No CO2, menadione, thymidine, or hemin auxotrophy detected32 (76.2) 
Oxacillin susceptibilities were determined using cefoxitin disc diffusion testing.
Trimethoprim-sulfamethoxazole susceptibility could not be determined for 2 SCV isolates due to poor growth, even with blood-containing medium.

Medical and surgical management.

Resection was the initial surgery performed in the majority of subjects in both groups (Table 4). Debridement with prosthesis retention (n = 9), debridement with revision of a single component (n = 2), and one-stage arthroplasty exchange (n = 1) were performed in a minority of patients in both groups. All 38 subjects with SCVs and 69 (92.0%) of the 75 subjects without SCVs were initially managed in accordance with previously published algorithms (17) that recommend resection as the initial surgery for subjects with a sinus tract or symptoms for more than 3 weeks (P = 0.10). Among the subjects who underwent resection, the majority had an antimicrobial-loaded cement spacer implanted and ultimately underwent reimplantation of a new prosthesis.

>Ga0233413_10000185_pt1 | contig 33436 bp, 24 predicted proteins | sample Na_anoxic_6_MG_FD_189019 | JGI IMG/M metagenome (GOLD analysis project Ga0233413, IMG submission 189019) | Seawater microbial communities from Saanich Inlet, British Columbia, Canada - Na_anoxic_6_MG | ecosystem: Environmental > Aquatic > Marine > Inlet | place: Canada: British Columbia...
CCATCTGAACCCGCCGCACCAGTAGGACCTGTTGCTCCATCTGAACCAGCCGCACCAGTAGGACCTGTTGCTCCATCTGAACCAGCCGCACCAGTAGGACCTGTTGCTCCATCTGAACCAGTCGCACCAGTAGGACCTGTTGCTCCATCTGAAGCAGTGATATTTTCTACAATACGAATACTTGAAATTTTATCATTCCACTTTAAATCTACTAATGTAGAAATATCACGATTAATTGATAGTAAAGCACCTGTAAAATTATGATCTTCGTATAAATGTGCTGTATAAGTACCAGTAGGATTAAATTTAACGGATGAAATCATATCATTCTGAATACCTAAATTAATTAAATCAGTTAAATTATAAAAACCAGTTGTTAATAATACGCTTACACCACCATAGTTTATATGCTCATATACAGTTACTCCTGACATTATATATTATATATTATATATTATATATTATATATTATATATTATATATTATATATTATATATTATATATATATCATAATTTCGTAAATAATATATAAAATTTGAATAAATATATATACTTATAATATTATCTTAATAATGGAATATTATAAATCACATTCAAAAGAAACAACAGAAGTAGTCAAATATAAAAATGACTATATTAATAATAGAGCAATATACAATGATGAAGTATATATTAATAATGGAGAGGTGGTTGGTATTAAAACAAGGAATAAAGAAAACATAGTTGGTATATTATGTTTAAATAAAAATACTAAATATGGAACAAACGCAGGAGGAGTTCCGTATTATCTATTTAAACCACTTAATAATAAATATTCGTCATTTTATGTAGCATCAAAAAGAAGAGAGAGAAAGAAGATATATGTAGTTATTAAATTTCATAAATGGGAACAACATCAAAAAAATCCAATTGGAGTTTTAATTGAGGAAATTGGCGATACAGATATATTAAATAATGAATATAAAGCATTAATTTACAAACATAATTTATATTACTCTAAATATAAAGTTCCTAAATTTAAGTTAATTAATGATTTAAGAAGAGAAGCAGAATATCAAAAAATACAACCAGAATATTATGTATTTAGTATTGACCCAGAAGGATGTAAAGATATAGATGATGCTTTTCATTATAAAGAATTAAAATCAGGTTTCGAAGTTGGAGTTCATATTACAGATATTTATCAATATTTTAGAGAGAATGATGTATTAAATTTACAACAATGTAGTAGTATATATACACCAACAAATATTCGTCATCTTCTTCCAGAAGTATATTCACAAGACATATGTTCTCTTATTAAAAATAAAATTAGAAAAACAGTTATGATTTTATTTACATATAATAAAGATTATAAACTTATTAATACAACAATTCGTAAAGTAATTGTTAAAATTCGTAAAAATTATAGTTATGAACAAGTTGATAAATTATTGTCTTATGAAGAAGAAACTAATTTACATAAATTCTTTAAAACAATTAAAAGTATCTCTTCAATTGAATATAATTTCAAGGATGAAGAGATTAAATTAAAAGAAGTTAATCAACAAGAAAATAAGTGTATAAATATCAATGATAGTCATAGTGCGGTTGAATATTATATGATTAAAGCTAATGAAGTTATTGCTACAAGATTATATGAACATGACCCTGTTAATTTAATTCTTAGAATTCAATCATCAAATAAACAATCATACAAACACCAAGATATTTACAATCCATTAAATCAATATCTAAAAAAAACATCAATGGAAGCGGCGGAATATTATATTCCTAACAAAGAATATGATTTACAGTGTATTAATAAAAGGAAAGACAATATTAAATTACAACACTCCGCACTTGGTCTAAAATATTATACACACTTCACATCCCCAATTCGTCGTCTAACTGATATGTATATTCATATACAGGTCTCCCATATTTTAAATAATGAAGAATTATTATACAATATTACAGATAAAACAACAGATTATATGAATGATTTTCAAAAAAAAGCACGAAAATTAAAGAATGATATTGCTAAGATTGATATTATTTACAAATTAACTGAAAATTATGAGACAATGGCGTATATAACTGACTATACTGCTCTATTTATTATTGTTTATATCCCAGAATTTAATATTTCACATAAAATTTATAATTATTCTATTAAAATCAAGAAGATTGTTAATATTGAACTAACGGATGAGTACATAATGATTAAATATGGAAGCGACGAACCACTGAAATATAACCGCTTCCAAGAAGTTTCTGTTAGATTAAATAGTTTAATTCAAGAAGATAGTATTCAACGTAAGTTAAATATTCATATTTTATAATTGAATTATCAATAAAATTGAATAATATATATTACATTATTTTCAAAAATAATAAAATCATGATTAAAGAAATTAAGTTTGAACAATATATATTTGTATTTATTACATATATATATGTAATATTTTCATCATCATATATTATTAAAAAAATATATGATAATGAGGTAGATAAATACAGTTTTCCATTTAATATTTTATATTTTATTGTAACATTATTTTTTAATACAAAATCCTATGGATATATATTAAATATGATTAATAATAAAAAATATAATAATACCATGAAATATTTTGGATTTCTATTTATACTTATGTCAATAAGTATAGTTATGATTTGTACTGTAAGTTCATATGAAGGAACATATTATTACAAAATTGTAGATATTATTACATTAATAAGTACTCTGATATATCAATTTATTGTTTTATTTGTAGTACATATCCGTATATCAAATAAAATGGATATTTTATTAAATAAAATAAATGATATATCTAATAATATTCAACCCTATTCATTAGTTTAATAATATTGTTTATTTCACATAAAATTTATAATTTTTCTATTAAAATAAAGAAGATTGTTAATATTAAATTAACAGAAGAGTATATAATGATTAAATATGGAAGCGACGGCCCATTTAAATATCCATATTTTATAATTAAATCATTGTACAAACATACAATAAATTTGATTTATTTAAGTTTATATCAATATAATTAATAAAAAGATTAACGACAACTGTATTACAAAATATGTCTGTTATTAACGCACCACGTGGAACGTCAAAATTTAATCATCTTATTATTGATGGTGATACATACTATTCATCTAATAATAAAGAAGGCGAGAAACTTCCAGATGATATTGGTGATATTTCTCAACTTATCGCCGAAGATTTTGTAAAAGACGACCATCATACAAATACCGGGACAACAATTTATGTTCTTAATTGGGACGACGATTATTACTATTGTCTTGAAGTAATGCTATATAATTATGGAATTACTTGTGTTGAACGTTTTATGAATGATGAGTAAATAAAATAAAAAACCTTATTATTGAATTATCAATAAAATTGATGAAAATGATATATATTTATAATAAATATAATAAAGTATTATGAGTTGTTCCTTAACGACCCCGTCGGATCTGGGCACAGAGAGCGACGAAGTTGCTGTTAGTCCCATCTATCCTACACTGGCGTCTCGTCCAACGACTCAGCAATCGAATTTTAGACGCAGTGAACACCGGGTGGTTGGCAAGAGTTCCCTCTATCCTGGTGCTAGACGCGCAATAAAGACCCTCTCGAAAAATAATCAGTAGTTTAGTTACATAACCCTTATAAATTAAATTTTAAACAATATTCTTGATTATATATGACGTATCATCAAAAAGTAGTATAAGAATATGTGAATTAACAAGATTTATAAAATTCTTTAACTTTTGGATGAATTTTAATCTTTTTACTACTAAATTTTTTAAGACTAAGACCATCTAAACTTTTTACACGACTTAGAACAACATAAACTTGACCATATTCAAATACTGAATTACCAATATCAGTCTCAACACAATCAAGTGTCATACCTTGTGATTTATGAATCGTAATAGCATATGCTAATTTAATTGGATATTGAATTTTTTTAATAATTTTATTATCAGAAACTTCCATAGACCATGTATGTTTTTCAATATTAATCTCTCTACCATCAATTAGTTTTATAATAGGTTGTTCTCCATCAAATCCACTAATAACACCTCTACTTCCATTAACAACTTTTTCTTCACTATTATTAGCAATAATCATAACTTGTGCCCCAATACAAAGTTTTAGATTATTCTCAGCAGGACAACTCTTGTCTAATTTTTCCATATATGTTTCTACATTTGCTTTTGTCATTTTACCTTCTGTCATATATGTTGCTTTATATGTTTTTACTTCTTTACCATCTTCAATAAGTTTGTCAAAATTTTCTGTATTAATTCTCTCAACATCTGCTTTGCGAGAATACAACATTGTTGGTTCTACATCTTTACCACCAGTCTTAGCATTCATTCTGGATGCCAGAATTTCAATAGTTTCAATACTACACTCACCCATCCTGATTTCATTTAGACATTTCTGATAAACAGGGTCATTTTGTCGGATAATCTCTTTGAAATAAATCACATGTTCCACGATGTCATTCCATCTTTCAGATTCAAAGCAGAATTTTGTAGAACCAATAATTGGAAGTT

TABLE 4 Treatment and outcomes for subjects with staphylococcal PJIc
Treatment or outcome parameterSCVb 
 Yes (n = 38)No (n = 75)P value
    Antimicrobial used for initial i.v. therapy  0.66
        Vancomycin23 (60.5)45 (60.0) 
        β-Lactam/cephalosporin10 (26.3)24 (32.0) 
        Daptomycin/linezolid/othera5 (13.2)6 (8.0) 
    Duration of i.v. therapy in days, median (range)42 (29–48)42 (1–63)0.23
    Treatment according to Zimmerli/IDSA algorithm38 (100)69 (92.0)0.1
    Initial surgery performed was resection37 (97.4)64 (85.3)0.06
    Antimicrobial-loaded cement spacer used among subjects undergoing resection35 (92.1)62 (82.7)0.25
    No. of subjects reimplanted, n (% of those resected)31 (84)55 (86)